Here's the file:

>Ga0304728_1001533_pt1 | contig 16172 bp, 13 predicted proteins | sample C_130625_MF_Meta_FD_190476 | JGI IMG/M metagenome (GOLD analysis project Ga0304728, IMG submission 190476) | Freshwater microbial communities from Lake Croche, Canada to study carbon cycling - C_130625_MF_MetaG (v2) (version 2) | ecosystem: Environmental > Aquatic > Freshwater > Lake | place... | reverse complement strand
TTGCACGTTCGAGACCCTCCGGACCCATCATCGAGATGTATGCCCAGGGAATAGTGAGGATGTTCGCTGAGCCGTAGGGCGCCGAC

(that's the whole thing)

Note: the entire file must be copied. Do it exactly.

>Ga0304728_1001533_pt1 | contig 16172 bp, 13 predicted proteins | sample C_130625_MF_Meta_FD_190476 | JGI IMG/M metagenome (GOLD analysis project Ga0304728, IMG submission 190476) | Freshwater microbial communities from Lake Croche, Canada to study carbon cycling - C_130625_MF_MetaG (v2) (version 2) | ecosystem: Environmental > Aquatic > Freshwater > Lake | place... | reverse complement strand
TTGCACGTTCGAGACCCTCCGGACCCATCATCGAGATGTATGCCCAGGGAATAGTGAGGATGTTCGCTGAGCCGTAGGGCGCCGAC